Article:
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DIY tips to spruce up your space: 4 CHG pros share their secrets

Shawn LaMar is a CHG marketing pro who loves DIY projects large and small

DIY tips to spruce up your space can bring new life to your home or work space. At CHG Healthcare, our people are pros at getting qualified medical professionals to hospitals and clinics that desperately need their help. But when they’re off the clock, our folks work equally hard at their hobbies, including DIY projects in and around the house. Here are some tips about how you can spruce up your space without spending a lot of time and money.

CHG DIY projects
Shawn LaMar turned this space into a much needed mud room.

Divide your DIY projects into thirds

That’s the advice from Shawn LaMar. A third of your time should go to design and making detailed plans. The next third goes to researching techniques and the products and materials you’ll need. The final third of the time should go toward actual construction.

“If you have really good plans it makes it much easier,” Shawn says. And you’re less likely to have problems further down the line.

Pro tips:

  1. When using a saw, make sure you allow for the 1/8 inch the saw blade takes up. Cutting on the outside of your line will eliminate having to patch that tiny gap.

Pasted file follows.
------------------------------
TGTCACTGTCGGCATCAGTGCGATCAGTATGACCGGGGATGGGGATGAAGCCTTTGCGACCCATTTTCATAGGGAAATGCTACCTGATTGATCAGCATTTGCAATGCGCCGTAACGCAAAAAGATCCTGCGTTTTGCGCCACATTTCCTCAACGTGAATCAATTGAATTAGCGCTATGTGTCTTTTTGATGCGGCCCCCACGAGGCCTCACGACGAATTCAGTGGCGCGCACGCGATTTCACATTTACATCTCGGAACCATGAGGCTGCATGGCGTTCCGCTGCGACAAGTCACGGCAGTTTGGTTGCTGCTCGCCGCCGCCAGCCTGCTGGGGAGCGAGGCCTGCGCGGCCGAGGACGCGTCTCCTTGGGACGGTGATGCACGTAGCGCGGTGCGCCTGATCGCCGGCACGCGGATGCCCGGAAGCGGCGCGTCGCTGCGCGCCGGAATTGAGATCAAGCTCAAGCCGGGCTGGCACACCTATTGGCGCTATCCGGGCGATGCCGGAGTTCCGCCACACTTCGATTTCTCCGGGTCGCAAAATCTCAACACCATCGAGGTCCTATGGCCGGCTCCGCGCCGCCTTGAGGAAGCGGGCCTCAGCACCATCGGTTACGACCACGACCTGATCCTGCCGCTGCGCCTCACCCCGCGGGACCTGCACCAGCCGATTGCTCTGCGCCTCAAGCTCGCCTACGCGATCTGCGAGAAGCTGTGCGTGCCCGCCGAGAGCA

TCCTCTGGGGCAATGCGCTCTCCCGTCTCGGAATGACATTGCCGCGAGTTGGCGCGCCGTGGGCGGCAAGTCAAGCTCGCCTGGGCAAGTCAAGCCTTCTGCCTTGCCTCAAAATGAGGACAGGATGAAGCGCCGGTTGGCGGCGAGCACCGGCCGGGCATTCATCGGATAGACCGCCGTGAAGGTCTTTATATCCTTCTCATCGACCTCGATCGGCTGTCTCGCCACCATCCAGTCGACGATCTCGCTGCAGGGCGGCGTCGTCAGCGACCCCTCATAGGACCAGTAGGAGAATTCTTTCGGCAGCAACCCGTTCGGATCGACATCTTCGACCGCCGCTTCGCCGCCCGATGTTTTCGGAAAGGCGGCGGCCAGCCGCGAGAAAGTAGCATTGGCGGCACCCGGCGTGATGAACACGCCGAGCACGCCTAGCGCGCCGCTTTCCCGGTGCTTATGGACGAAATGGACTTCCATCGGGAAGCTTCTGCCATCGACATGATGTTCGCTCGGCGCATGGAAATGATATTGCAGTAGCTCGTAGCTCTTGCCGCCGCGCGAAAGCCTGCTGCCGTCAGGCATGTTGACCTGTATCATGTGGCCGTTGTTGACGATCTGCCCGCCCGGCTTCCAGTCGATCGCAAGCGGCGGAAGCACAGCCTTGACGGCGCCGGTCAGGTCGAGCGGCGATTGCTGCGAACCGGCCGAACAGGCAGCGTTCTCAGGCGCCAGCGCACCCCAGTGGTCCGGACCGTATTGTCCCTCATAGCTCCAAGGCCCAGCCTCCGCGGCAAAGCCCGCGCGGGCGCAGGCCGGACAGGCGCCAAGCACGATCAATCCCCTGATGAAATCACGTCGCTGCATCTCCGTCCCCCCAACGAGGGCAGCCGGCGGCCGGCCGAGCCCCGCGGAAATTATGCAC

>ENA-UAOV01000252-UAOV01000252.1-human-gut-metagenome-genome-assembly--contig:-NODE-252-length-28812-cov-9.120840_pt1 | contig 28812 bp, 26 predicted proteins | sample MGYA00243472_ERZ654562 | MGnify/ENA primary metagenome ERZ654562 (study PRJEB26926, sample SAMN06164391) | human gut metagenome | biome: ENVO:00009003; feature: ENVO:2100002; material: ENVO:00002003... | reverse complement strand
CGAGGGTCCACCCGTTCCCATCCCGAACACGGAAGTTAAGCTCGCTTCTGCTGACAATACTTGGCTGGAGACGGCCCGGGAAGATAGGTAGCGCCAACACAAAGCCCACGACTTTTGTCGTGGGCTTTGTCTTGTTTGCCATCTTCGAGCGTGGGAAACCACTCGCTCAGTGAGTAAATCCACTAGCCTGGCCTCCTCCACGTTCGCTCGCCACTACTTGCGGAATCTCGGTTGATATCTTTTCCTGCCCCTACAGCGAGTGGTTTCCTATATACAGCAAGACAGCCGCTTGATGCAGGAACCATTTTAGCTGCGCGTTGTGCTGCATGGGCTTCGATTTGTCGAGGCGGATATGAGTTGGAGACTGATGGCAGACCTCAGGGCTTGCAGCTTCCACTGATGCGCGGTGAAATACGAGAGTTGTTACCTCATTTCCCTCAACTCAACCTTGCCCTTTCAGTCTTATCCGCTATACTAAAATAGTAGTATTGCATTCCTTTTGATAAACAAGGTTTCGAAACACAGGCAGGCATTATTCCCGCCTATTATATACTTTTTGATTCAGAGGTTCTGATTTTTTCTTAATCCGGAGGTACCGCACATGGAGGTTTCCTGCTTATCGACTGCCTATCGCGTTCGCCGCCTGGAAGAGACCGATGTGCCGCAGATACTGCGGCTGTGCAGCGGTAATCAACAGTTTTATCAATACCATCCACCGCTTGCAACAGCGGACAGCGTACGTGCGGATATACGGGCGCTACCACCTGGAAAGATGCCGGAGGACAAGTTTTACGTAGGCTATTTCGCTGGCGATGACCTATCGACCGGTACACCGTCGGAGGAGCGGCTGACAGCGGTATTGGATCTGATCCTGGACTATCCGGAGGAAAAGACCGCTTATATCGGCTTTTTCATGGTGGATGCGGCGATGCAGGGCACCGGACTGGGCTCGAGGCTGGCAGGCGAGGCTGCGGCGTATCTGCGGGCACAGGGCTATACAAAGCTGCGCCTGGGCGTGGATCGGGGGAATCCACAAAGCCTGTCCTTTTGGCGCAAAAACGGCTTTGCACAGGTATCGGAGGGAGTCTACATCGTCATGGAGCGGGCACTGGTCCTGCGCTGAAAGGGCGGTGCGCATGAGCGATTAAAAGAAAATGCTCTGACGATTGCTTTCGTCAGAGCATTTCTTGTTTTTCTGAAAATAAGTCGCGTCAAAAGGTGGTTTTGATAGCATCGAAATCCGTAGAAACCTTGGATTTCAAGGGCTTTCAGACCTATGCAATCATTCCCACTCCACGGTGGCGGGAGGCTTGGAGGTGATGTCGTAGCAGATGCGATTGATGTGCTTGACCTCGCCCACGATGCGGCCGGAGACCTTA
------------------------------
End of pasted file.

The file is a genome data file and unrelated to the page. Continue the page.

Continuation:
2. Use the shortest nail possible for any job. That way, you won’t have to worry about puncturing whatever may be behind the wall. Liquid Nails can be a great option.
  3. Buy quality.
  4. Prep surfaces. “You won’t improve things by not starting out with proper prep,” Shawn advises.

DIY in your comfort zone

“I’m not a contractor,” Dustin Thomas declares right up front. “I don’t do built-in cabinets and if it’s running wires, I want a professional to do it to make sure my house doesn’t burn down.”

CHG DIY projects
Ceiling fans are an easy upgrade.

What he does do to change up the look of his space is change the light fixtures. “My dad taught me that when I was a teenager,” he says. Dustin was often enlisted to swap out the lights at his grandparents’ home. “You can change the look of a room so much with a light fixture,” he says.

Dustin’s also pretty handy in the repair department. He’s managed to save some serious cash by fixing the washing machine, changing out the water heater, and moving the sprinkler heads. Dustin says small repairs help him take pride in his home and keep it in top condition.

Pro tips:

  1. Start small. “If you’re going to start busting out some walls, you may want to call an expert,” he says.
  2. YouTube is a great place to learn. “The internet has made it super nice to diagnose problems,” Dustin shares. “It’s kind of fun learning new stuff.”
  3. Consider the cost of your time when you’re calculating the cost of your project. Since time is money, you may not be saving as much as you think by doing it yourself.

Color your world (or just your walls)

Amy Pett says paint is an easy and an inexpensive DIY tip to spruce up your space. Freaked out about picking the “wrong” color?

CHG DIY projects
A splash of color brightens Amy’s hallway.

“I think creativity is important to just getting in tune with yourself,” Amy advises. “There’s something vulnerable about it, putting yourself out there and making mistakes.”

Has she ever had any DIY fails?

“Yes!” she says with a laugh. “But I don’t have them around anymore. That’s why I like using cheap things or just playing around. You’re going to make mistakes.”